Sunday, February 6, 2011
Yesterday my wife and I set out to see the Impressionism exhibit at the Speed Museum. It was a cold, dreary day, and looking at the magnificent outdoor scenes through the softened eyes of Monet and Pissarro seemed a good antidote to winter weather. On the way, we deviated from the direct path to look at the Dead Block Walking of the so-called Iron Quarter along Louisville's Main Street. We both expressed our consternation that a visionless dunderhead should hold the fate of such wonderful structures in his greedy hands. But he was aided and abetted by the newly elected Mayor of Louisville, so what could we do about it other than grouse? So, on to the museum.
While enjoying the paintings, the image of the buildings at the Iron Quarter drifted through my head as I realized that these artifacts on the wall before me, from the late 19th Century, are contemporaneous with many of the built artifacts slated for demolition.
A common theme of many of the paintings, at least to me, is the harmony of man and his environment. Field workers are shown drawing sustenance from the earth in an idealized vision. While right here in River City at the same time the earth's bounty was forged and shaped into structures to help that city grow and prosper. Both the paintings and the buildings are the valuable product of a time when talent, skill and sweat were dedicated not simply to function, but to the outward expression of an inner desire to bring beauty into daily life. Those statements are real and have stood the test of time. Those expressions should be allowed to speak to us today and to our children tomorrow, rather than grace landfills with their erstwhile beauty.
To give Louisville's mayor his due, he has crafted a solution to the impasse over the Iron Quarter which might save the facades of the structures. Such a tepid half measure is equivalent to placing a loved one's bleached skull on the mantelpiece to preserve and recollect "that lovely smile". It truly only reminds us of what we've lost.
While the decision to raze the significant concentration of iron-front buildings in Louisville jeopardizes the city's claim to be the "number two repository of iron facaded buildings in the U.S.", behind only New York, a much larger place, by the way. The razing allows our neighbor's riverfront to make room for more structures like the arena, which from the Clark Bridge to me, seems to resemble nothing so much as an answering machine or perhaps a wireless router.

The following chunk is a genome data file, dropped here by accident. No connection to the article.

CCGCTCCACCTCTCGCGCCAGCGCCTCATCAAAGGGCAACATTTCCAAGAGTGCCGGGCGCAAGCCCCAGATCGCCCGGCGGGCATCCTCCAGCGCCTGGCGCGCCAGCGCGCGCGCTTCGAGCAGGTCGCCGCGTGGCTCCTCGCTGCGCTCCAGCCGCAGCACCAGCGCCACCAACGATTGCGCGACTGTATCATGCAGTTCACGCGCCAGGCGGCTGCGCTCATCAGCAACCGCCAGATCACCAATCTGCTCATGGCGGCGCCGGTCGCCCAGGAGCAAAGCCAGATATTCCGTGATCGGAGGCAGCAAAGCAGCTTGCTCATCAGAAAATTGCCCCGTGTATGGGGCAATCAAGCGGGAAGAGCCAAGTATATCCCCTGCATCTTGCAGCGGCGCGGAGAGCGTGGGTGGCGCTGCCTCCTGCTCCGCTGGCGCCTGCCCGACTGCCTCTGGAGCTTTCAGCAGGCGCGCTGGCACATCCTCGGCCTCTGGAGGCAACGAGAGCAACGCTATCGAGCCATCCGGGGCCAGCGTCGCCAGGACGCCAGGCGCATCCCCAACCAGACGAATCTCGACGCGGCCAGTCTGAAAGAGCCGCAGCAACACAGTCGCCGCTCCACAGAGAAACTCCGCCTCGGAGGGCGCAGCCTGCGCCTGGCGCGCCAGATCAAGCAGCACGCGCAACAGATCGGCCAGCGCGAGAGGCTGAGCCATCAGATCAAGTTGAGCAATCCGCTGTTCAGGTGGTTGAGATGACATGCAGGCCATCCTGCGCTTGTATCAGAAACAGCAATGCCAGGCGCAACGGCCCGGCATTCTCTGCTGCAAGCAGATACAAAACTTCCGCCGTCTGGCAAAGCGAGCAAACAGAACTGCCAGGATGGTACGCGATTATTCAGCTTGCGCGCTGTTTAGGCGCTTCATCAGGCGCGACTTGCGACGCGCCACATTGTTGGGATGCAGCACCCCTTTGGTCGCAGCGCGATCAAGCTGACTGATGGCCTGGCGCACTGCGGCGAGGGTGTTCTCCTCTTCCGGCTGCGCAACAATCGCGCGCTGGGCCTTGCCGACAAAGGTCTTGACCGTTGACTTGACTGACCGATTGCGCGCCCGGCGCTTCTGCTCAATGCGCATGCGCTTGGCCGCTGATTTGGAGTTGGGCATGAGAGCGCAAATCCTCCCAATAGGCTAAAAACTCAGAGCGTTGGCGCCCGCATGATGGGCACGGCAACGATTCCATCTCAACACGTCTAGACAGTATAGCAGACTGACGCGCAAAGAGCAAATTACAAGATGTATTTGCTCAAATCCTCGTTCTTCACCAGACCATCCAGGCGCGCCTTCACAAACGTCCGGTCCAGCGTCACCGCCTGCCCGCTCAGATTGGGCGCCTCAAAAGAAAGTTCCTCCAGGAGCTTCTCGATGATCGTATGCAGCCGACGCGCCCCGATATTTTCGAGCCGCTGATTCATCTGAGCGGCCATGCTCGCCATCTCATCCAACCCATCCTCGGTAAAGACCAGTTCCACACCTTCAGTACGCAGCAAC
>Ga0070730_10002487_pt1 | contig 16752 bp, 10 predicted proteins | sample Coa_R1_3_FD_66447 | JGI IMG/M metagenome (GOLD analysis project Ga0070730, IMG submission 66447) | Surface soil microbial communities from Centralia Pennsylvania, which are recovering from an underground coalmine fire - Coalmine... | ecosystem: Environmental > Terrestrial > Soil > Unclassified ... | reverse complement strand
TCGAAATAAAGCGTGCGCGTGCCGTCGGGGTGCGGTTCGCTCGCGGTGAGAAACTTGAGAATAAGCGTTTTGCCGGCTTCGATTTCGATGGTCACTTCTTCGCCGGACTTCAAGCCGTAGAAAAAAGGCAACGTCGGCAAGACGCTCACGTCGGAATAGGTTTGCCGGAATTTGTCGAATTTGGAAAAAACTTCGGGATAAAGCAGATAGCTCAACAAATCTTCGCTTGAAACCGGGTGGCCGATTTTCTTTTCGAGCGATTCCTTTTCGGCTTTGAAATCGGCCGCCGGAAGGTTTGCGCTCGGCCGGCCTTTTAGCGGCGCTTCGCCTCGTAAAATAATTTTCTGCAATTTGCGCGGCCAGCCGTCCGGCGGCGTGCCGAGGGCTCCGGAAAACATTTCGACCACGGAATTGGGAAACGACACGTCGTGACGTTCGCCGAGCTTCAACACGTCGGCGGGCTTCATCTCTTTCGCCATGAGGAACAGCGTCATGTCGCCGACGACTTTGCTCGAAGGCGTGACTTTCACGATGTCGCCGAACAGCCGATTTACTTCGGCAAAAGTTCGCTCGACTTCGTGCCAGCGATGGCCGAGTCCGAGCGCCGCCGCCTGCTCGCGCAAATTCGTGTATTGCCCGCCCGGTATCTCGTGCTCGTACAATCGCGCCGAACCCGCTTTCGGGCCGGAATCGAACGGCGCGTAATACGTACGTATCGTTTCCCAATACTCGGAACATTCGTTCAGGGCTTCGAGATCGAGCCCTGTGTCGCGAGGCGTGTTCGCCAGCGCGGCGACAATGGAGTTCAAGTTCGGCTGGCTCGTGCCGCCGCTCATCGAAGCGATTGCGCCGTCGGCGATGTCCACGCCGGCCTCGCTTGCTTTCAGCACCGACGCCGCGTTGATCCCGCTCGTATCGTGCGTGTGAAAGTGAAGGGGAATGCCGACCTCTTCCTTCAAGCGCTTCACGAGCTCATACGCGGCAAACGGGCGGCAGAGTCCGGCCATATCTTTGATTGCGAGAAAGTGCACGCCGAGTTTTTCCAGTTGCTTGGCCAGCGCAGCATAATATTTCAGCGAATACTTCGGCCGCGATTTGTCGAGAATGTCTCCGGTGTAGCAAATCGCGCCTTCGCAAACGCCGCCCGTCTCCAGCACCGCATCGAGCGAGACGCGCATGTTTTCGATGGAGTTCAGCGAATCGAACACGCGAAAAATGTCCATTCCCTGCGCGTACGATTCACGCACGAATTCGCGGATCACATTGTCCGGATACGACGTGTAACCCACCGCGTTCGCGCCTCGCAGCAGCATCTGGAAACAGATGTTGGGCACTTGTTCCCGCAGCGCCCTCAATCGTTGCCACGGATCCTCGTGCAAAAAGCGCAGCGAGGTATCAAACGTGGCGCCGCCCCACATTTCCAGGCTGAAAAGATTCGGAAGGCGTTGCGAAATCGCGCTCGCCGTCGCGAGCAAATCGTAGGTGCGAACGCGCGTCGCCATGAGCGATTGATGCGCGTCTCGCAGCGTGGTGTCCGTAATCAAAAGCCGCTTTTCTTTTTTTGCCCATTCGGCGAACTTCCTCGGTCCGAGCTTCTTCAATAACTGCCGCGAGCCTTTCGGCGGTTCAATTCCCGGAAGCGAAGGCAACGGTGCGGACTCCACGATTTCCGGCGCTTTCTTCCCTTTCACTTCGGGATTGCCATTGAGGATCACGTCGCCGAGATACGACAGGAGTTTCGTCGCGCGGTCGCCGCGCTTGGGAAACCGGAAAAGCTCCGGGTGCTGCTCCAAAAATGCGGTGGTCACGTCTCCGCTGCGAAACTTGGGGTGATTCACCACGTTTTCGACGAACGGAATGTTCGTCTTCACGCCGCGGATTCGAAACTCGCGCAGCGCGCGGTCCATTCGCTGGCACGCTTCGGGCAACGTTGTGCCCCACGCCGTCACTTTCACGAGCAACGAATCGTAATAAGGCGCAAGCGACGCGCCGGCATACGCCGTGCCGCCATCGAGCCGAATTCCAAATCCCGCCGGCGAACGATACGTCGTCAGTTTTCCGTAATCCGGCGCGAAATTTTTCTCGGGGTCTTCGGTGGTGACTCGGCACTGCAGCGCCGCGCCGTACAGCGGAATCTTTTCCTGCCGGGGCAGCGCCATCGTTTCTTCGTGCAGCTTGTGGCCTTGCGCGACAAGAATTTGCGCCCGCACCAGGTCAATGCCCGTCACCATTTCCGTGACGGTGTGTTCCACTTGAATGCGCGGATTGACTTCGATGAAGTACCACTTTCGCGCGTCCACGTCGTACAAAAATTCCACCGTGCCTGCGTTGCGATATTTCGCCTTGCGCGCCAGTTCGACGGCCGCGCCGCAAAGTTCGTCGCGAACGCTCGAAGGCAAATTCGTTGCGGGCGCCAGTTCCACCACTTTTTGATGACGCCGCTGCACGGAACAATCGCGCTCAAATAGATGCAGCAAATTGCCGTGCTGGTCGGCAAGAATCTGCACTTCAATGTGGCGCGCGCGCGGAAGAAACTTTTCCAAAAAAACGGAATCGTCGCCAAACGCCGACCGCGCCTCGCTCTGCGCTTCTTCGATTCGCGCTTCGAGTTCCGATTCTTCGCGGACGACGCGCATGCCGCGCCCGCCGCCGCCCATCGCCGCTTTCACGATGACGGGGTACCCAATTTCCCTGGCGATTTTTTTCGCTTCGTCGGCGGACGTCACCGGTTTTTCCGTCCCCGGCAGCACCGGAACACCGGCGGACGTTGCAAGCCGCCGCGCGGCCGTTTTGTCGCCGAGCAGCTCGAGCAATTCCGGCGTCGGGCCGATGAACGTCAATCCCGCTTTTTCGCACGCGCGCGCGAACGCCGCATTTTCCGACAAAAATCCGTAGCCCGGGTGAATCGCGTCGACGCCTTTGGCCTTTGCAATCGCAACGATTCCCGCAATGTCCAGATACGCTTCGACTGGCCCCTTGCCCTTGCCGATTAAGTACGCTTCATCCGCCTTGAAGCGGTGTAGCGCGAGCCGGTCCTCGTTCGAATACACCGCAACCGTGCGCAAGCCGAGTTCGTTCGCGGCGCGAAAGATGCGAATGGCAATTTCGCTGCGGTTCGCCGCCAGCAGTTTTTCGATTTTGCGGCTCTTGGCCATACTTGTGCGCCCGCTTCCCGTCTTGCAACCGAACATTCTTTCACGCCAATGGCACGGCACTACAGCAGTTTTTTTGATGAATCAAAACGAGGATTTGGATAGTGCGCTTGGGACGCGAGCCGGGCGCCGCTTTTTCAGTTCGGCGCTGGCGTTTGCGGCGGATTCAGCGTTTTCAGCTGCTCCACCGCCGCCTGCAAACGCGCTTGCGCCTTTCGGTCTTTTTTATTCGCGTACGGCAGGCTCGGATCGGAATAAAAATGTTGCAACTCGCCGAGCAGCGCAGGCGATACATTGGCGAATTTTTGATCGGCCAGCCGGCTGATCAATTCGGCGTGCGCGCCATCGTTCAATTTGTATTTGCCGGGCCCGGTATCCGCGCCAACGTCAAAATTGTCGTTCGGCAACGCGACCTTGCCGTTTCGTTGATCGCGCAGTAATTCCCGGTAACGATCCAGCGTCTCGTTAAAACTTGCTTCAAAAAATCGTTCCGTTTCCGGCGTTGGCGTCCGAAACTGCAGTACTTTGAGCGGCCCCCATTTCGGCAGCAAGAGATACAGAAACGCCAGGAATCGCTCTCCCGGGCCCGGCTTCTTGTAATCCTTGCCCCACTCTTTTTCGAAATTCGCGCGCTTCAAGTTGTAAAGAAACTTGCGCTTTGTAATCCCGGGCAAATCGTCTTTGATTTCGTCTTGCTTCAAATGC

And what of those who came before, and those who will follow? Do we stand arrogantly in the now to say that we will erase what has been, because we promise something aesthetically superior? Do we lack the skill and the imagination to take what our forebears have left us and keep it well, while building our own for those who follow us? Do we follow the dictates of good stewardship, both historic and environmental? Or, do we simply replace, because that is what we do to shuffle money around?
Gazing at the dreamy scenes hung on museum walls, I was struck by the fact that what we see there is static. It is a beautiful snapshot produced by skilled hands, it represents an impression filtered through what we now might see as a loving eye. While stasis is not possible, nor even desirable, can't we filter what we do today through a more loving eye to enrich tomorrow?
If one wonders what does this have to do with New Albany it is this: while Louisville, owing to its sheer size versus New Albany may have more extant structures of architectural significance, the same forces which treaten architectural treasures in Louisville threaten what we have left in New Albany. In fact, because New Albany has a smaller cache of significant structures and neighborhoods, it is even more important to look upon those buildings and areas with a loving eye.
Painting: Hay Makers Resting by Camile Pissarro